What do you think of the new Galaxy A-series phones that were unveiled earlier this week? Samsung’s mid-range series has its advantages (eg flagship-level software support), but it is quite conservative in its design. It’s strange to think that the series is descendant from the ambitious Galaxy Alpha.
The series has ventured out to the wild side on occasion – in 2019, for example, with the launch of the Samsung Galaxy A80. Every now and then we hear rumors that there will be a sequel, but none of them panned out. So, let’s have a closer look at this phone that is unique in Samsung’s line-up.
A while back phones with pop-up cameras became quite popular, with flip-up cameras being a rare alternative. Those almost disappeared as suddenly as they appeared, the world eventually decided that the punch hole design isn’t that bad and it will make do until under display cameras become the norm.
The Galaxy A80 was advertised with an “Infinity Display”. Samsung uses the Infinity-O branding for phones with punch hole cameras, Infinity-V and Infinity-U for notched designs. But the A80 display was pure Infinity, no holes or cutouts of any sort (well, unless you count the rounded off corners).
This left the 6.7” Super AMOLED panel unblemished while still keeping bezels thin all around. For context, under display cameras were still in the prototype stages in 2019. The way the A80 flip its cameras was interesting too – part of the back was pushed up, then the camera module rotated around its axis. Here it is on video:
The flip-up camera design has another advantage, one that it holds over pop-up camera phones too – the high quality rear cameras can be used for selfies. There have been some great selfie cameras over the years, but rarely ones this good.
The Samsung Galaxy A80 used the same cameras for selfies as it did for regular photos and videos
The Galaxy A80 featured a 48 MP main camera with a 1/2.0” sensor. Not the largest, but it had decently-sized 0.8 µm pixels (1.6 µm with binning). And it fully supported autofocus with phase detection AF to boot.
Even better, there was an 8 MP ultra wide camera for group selfies, along with a 3D TOF sensor, which was leveraged for some fun effects. Trying to put all that on the front would have resulted in a wide notch or a pill-shaped hole.
Here are some selfies for you to enjoy:
Selfie samples, main camera, 12MP, HDR Auto
Next up, Portrait mode selfies (using the depth sensor):
Also, some ultra wide camera selfies:
Selfie samples, ultra wide camera, HDR Auto
How about Live Focus video while walking? As you can probably tell, the main camera doesn’t have OIS (most selfie cameras don’t either).
Finally, some regular camera samples:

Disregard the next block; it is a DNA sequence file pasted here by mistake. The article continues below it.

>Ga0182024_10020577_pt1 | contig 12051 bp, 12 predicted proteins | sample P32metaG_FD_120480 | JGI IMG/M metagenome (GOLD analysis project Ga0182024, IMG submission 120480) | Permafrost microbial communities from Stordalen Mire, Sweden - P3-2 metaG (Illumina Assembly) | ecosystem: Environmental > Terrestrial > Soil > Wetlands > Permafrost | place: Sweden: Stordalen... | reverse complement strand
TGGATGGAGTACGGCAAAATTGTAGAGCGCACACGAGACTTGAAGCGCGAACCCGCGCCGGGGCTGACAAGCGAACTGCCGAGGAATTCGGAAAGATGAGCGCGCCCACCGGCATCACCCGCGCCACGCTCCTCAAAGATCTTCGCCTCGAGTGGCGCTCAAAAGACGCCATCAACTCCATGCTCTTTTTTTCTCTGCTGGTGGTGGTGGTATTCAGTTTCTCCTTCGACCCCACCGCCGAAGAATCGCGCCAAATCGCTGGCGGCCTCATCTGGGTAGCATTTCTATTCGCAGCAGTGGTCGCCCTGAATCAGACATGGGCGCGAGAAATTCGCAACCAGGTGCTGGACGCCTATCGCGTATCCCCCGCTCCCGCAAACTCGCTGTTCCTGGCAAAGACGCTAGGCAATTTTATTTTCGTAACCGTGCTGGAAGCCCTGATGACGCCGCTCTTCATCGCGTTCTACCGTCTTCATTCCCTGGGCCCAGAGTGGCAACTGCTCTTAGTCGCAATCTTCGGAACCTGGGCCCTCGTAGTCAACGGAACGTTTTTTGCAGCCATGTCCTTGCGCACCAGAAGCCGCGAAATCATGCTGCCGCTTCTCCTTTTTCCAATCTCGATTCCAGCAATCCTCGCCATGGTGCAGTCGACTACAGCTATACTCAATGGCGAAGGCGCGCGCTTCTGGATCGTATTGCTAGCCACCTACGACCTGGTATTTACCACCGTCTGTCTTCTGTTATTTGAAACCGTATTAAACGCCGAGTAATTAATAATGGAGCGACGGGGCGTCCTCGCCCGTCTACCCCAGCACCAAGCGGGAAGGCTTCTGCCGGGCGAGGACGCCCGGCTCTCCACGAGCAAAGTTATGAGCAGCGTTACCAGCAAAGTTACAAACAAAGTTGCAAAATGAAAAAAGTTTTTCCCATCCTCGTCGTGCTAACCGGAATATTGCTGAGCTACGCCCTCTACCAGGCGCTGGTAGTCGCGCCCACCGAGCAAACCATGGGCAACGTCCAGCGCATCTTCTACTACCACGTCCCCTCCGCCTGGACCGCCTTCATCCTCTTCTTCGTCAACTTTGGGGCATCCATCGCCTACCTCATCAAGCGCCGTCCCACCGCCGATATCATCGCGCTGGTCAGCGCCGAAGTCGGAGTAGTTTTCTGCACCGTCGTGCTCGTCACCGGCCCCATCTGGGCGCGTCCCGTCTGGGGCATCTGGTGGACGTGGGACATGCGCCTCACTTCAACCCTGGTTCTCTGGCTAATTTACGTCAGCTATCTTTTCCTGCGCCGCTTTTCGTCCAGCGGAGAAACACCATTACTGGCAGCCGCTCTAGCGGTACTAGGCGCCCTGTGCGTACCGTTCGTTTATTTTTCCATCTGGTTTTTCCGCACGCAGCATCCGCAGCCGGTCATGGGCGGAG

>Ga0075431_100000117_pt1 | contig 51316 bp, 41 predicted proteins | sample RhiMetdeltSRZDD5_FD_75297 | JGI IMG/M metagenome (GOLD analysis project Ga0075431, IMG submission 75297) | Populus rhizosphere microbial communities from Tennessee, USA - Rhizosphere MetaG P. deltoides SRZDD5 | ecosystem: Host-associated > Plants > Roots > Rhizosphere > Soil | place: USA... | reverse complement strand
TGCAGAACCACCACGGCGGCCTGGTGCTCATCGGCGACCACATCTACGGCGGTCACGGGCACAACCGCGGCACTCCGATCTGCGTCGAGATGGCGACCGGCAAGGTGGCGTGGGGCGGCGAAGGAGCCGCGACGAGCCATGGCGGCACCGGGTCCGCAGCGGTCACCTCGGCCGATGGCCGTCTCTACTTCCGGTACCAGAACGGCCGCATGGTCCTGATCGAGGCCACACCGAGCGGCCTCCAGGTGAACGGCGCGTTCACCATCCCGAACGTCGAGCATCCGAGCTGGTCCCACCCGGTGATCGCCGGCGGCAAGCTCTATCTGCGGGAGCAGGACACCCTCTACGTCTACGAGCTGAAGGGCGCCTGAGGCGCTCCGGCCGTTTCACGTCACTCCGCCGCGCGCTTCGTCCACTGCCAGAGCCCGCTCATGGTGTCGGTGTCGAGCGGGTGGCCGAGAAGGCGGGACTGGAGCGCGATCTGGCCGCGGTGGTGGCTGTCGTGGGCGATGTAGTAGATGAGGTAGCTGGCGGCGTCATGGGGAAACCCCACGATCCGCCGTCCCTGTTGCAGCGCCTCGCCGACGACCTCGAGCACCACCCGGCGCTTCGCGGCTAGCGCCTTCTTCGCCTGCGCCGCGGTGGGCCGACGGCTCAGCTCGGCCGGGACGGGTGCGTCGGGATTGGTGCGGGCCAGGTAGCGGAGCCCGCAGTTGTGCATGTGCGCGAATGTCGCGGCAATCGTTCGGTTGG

Daylight samples, main camera, 12MP, HDR Auto
Daylight samples, ultra wide camera, HDR Auto
The Galaxy A80 was one of the first Samsungs to use an under display fingerprint reader, an optical one rather than ultrasonic like on the Galaxy S10 5G and later S-series models. It was not the fastest, but at least it was always on, so you didn’t have to tap the power button before unlocking the phone.
Samsung could have used a rear or side-mounted fingerprint reader, but the A80 was designed to impress, even when it wasn’t practical. Or cheap (but more on price in a minute).
In case you were wondering, no, there was no face unlock. The camera flip mechanism wasn’t particularly fast, so waiting on it every time you wanted to unlock the phone would have been a pain.
The Galaxy A80 was powered by the Snapdragon 730, a fairly powerful chipset for its day. It had two Kryo 470 Gold cores (2.2 GHz, based on Cortex-A76) and six 470 Silver cores (1.8 GHz, A55), plus an Adreno 618 GPU and a 4G modem (X15, 800/150 Mbps).
It couldn’t compete with the flagships, but it was faster than the typical mid-ranger. However, due to all the cutting edge features like the display, camera and FP reader, this was one pricey phone – it had a launch price of €650/$730, more than some flagships at the time.
And the phone had its limitations. The 25W fast charging support was rare on a Samsung back then, but the 3,700 mAh battery was on the small side. The Galaxy A70, a contemporary 6.7” phone, had a 4,500 mAh battery.
Also, there was only one memory configuration – 8 GB of RAM and 128 GB storage – but no microSD slot to expand it (the A70 did have a slot). No 3.5 mm headphone jack either (again, the A70 had one).
We don’t know how many Galaxy A80s Samsung managed to sell. But we do know that the profits weren’t enough to justify designing a sequel. Even so, we miss out of the box phones like the A80, most designs these days seem to boil down to “the camera bump is shaped like X”.